Saturday, August 15, 2009

A tale of two headlines

Krugman muses on the state of journalism and the media's failure to inform.
Two contrasting headlines from two very different news outlets.
New York Times: “False ‘Death Panel’ Rumor Has Some Familiar Roots

Politico: “Sarah Palin and “death panels” - is she helping or hurting her political future?”
This gets at one of my biggest gripes: reporting that focuses on the political game without ever informing readers or viewers about the actual facts. Back in 2004 I did a survey of news coverage on the rival Kerry and Bush health plans; on TV, at least, there were a number of reports on how the plans were playing politically, but none — none at all — on what was actually in the plans.
Thus it was then, and thus it has been ever since. At least when Democrats are in power. But I think the media really went off the rails in the last election. They started to seriously compete with the immediacy of the blogs and became addicted to hit counts, without understanding or perhaps even caring that hits don't necessarily equal reach. But for whatever reason, their descent into horserace coverage and sensationalized tabloid headlines that don't at all reflect the actual content of the articles became widepread and completely entrenched throughout even the "serious" media.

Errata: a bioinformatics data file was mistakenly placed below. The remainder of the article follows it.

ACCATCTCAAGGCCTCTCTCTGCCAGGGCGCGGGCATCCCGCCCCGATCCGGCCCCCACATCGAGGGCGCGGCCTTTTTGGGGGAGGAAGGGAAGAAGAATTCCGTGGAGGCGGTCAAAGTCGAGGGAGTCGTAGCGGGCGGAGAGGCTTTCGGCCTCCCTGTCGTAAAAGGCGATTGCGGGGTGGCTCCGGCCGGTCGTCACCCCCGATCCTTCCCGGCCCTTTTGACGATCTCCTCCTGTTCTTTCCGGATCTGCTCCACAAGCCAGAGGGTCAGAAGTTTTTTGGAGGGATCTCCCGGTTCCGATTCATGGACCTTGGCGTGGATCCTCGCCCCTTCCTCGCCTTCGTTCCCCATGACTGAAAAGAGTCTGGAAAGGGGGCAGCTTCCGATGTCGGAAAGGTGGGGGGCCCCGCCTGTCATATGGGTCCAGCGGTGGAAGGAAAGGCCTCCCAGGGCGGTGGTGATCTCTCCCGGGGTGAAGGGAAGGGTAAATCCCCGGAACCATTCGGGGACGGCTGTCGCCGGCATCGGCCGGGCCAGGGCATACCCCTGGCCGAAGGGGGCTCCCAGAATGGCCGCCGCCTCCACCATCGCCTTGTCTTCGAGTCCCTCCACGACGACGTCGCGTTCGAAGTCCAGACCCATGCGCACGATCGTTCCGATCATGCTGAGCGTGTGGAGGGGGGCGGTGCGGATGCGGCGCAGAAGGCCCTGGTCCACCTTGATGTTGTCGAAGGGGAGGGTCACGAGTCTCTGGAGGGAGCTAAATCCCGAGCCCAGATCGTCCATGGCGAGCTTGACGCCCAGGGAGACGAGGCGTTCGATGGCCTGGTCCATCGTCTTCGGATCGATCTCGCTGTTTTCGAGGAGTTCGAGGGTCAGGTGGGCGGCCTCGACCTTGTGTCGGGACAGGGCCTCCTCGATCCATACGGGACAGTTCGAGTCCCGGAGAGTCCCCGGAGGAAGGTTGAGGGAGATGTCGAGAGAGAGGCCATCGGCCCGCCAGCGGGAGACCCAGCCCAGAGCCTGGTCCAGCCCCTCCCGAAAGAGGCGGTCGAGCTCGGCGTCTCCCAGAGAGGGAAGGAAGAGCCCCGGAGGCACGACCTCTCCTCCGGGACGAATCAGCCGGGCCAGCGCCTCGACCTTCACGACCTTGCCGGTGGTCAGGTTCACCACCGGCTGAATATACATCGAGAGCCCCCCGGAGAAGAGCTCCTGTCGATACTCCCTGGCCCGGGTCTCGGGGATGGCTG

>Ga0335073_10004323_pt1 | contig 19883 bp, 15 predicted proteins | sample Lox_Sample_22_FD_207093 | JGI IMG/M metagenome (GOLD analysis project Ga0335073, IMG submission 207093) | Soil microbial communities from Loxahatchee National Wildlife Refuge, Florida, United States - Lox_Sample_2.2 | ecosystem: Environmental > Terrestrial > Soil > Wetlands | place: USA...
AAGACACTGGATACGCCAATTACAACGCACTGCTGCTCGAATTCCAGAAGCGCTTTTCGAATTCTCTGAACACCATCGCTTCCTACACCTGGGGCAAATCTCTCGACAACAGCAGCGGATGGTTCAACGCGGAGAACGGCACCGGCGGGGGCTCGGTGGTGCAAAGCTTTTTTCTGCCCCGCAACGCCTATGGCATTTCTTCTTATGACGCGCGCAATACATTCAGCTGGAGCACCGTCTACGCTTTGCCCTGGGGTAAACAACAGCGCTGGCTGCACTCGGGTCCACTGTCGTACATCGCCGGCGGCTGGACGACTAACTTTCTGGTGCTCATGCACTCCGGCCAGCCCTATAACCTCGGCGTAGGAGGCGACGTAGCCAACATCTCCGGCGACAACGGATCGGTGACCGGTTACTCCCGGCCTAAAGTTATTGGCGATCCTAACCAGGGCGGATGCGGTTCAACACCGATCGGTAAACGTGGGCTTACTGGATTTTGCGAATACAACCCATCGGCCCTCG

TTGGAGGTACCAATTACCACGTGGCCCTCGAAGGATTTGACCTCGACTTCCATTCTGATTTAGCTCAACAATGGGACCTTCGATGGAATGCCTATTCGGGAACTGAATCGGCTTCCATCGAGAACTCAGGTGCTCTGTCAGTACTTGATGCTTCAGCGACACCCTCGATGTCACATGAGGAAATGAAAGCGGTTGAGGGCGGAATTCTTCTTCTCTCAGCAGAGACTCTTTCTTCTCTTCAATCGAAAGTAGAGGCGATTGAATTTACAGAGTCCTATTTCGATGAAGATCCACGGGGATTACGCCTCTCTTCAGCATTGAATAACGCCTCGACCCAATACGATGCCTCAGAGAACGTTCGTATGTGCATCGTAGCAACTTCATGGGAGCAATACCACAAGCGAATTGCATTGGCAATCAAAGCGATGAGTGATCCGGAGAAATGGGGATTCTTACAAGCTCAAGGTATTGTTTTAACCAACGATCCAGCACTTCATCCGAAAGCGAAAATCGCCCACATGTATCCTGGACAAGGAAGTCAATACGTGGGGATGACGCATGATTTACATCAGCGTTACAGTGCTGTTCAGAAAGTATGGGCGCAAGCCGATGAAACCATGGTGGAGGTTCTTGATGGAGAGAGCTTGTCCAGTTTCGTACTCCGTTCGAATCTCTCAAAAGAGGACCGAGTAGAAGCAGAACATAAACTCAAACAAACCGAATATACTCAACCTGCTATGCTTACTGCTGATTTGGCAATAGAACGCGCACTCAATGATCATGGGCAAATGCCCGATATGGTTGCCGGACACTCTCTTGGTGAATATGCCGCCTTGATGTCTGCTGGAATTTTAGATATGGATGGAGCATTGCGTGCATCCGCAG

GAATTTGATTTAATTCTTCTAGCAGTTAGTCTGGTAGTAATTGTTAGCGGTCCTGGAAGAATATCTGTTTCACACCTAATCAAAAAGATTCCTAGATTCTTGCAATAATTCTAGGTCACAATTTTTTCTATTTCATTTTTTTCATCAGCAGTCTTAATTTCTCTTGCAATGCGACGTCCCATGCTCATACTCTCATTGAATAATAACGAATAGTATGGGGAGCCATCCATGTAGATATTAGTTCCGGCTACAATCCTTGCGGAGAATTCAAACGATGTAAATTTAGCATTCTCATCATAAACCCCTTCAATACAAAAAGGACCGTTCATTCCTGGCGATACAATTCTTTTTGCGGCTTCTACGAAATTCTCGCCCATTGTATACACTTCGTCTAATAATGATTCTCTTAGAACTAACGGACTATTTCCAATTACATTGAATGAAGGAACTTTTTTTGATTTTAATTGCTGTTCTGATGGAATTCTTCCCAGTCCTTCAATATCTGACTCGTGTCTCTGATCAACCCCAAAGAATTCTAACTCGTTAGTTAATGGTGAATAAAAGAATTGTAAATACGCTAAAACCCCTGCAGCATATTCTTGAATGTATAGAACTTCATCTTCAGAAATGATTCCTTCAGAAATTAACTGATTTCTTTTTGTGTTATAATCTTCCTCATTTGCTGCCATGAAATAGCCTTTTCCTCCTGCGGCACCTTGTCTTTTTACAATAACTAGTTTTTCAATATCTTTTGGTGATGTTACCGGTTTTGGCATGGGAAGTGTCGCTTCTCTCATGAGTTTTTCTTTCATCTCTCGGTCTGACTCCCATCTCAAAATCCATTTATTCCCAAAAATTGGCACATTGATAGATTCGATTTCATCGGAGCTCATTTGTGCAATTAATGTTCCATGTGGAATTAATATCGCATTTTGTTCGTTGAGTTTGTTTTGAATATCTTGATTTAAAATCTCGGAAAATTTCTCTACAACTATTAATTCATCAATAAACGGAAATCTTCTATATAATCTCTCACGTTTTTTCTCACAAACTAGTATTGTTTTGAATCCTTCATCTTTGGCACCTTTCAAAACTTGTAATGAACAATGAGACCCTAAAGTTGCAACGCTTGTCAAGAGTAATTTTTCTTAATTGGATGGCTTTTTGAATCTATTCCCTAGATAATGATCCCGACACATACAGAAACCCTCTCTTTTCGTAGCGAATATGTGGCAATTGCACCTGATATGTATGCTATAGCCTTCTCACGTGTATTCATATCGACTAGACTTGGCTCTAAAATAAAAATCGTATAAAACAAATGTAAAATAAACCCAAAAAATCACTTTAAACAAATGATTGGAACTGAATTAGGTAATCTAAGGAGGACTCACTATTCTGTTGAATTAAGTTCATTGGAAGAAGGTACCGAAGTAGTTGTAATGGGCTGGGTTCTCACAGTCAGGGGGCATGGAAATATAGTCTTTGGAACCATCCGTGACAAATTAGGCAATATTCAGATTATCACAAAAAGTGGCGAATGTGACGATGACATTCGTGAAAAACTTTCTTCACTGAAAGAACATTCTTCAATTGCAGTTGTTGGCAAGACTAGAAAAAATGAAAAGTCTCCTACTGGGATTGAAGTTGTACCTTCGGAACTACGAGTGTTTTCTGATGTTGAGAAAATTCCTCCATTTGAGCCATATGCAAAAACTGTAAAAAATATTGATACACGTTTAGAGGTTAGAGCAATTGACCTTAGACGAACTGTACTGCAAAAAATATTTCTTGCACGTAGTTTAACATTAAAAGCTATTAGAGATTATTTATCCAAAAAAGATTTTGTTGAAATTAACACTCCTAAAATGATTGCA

The NYT piece is a good start and I actually have links to a couple of other pieces that are starting to resemble real journalism again. But as Dr. Krugman points out, in this NYT article he cites, they still fail to make an important connection between Grassley's every changing rhetoric. We still have a long way to go before the media fulfills its given mission to comfort the afflicted and afflict the comfortable.

[More posts daily at The Detroit News]


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